Right now I'm making a lot of money because I'm paying close attention to what Amazon is doing, experimenting a lot, and getting lucky.

Yes, I've worked hard. I still do. But no one deserves success. I have NEVER said that everyone can get rich with ebooks.

But I have said, repeatedly, that there are things writers can do to improve their luck. And that the self-pubbed route is vastly superior to the legacy route I trudged through for years.

In the long run, except in the case of bestsellers and huge advances, a writer WILL make more money self-publishing.

If you really want to see how I became successful, go back to the beginning of my blog and start reading. Follow my journey, month by month, year by year, to get to this point.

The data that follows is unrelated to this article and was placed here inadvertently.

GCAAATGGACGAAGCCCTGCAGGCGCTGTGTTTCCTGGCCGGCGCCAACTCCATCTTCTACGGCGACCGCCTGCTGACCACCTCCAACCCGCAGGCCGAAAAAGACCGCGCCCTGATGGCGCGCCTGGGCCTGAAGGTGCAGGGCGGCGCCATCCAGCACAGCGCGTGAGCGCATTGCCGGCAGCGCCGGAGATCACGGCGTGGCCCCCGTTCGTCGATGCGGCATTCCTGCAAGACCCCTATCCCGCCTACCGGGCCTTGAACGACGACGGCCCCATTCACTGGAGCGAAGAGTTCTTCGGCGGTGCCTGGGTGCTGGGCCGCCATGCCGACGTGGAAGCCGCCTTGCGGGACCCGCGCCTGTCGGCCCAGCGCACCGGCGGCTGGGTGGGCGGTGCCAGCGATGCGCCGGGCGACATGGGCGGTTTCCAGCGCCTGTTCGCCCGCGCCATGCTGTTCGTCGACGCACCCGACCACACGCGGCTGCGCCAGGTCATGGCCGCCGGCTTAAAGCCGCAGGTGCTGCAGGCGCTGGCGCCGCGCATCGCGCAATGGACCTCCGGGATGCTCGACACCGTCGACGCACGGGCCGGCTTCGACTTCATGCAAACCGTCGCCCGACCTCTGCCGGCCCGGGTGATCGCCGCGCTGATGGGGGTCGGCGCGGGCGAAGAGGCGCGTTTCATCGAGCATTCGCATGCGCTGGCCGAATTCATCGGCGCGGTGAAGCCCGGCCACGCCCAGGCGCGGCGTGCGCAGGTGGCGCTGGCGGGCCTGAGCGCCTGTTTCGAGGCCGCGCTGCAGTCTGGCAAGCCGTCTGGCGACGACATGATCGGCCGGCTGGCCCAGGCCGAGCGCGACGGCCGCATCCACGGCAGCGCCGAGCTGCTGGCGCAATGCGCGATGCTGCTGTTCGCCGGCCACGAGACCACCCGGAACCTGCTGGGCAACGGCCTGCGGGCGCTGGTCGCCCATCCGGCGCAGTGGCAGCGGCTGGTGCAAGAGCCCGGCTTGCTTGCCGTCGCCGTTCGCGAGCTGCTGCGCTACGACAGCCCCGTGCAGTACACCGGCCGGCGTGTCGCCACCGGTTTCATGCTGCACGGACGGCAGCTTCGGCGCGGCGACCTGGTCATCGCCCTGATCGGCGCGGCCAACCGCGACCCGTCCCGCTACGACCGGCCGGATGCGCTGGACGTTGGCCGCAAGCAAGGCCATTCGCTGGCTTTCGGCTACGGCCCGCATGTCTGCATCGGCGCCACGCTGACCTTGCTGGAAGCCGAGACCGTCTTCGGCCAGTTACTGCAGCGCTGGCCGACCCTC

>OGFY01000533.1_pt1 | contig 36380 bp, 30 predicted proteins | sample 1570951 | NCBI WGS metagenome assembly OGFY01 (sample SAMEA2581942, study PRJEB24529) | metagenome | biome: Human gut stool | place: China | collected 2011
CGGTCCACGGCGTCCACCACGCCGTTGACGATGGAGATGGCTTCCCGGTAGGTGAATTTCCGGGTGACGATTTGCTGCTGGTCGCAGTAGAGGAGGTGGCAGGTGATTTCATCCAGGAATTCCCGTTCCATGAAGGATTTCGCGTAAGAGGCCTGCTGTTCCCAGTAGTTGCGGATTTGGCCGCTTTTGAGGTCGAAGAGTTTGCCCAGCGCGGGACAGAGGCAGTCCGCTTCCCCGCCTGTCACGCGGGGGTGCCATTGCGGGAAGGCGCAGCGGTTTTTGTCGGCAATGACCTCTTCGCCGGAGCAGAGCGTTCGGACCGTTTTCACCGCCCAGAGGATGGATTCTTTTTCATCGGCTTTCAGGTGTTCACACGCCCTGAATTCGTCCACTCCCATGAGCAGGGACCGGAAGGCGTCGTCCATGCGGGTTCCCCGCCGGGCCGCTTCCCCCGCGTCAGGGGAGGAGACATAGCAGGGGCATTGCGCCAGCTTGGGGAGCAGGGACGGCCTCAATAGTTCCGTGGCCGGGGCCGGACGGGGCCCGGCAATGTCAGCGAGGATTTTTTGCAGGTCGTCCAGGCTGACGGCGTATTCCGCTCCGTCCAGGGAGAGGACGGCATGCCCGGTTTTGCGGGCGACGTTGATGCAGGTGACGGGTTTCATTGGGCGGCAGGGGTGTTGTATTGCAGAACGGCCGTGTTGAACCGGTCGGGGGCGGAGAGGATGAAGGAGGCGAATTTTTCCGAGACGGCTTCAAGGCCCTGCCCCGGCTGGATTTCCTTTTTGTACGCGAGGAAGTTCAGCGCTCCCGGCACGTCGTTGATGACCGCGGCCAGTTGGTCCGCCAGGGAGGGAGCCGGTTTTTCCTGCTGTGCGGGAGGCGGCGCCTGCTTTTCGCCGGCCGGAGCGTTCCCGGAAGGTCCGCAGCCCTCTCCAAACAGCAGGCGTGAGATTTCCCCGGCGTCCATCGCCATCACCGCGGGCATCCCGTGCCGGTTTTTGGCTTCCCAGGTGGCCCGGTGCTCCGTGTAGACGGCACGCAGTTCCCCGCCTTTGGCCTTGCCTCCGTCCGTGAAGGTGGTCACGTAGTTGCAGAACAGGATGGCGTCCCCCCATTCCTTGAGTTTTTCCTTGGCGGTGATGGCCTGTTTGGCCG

Here's the thing, though. All of our journeys are unique. Some writers get luckier sooner. Some haven't gotten lucky yet.

But if you keep writing good books with good covers and good descriptions and good formatting, and you keep experimenting and trying new things, it improves your odds.

Can you be a successful self-pubbed author?

It depends. How hard are you willing to work, and how long are you willing to wait, before success happens?

I got my first rejection letter in 1988. I've worked hard for 24 years, waiting for this kind of success.

If you've got that same ambition, I'm sure I'll see you on the bestseller lists someday.

Hopefully it won't take you that long.

Much success to everyone in 2012. There's more than enough to go around.